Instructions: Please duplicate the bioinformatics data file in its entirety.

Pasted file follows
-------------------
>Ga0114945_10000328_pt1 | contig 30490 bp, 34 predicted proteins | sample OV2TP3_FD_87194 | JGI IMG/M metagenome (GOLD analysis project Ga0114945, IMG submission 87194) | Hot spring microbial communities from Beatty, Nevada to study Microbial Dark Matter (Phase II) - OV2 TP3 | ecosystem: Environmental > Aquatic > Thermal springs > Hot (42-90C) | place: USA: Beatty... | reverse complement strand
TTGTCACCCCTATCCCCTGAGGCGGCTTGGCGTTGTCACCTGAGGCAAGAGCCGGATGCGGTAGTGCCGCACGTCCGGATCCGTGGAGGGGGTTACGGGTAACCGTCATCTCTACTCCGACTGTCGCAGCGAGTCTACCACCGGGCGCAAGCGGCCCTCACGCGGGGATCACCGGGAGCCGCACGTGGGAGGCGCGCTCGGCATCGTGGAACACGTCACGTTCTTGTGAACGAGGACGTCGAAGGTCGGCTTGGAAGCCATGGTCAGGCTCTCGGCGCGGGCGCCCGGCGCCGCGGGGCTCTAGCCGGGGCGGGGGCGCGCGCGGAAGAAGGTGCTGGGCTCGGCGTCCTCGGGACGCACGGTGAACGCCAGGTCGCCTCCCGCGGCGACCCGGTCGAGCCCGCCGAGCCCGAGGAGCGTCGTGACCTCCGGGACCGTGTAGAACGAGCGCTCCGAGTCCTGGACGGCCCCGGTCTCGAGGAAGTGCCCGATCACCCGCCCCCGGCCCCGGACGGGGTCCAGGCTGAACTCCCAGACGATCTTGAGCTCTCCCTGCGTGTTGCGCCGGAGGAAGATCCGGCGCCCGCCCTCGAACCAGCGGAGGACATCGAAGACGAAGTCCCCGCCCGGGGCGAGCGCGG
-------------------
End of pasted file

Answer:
>Ga0114945_10000328_pt1 | contig 30490 bp, 34 predicted proteins | sample OV2TP3_FD_87194 | JGI IMG/M metagenome (GOLD analysis project Ga0114945, IMG submission 87194) | Hot spring microbial communities from Beatty, Nevada to study Microbial Dark Matter (Phase II) - OV2 TP3 | ecosystem: Environmental > Aquatic > Thermal springs > Hot (42-90C) | place: USA: Beatty... | reverse complement strand
TTGTCACCCCTATCCCCTGAGGCGGCTTGGCGTTGTCACCTGAGGCAAGAGCCGGATGCGGTAGTGCCGCACGTCCGGATCCGTGGAGGGGGTTACGGGTAACCGTCATCTCTACTCCGACTGTCGCAGCGAGTCTACCACCGGGCGCAAGCGGCCCTCACGCGGGGATCACCGGGAGCCGCACGTGGGAGGCGCGCTCGGCATCGTGGAACACGTCACGTTCTTGTGAACGAGGACGTCGAAGGTCGGCTTGGAAGCCATGGTCAGGCTCTCGGCGCGGGCGCCCGGCGCCGCGGGGCTCTAGCCGGGGCGGGGGCGCGCGCGGAAGAAGGTGCTGGGCTCGGCGTCCTCGGGACGCACGGTGAACGCCAGGTCGCCTCCCGCGGCGACCCGGTCGAGCCCGCCGAGCCCGAGGAGCGTCGTGACCTCCGGGACCGTGTAGAACGAGCGCTCCGAGTCCTGGACGGCCCCGGTCTCGAGGAAGTGCCCGATCACCCGCCCCCGGCCCCGGACGGGGTCCAGGCTGAACTCCCAGACGATCTTGAGCTCTCCCTGCGTGTTGCGCCGGAGGAAGATCCGGCGCCCGCCCTCGAACCAGCGGAGGACATCGAAGACGAAGTCCCCGCCCGGGGCGAGCGCGG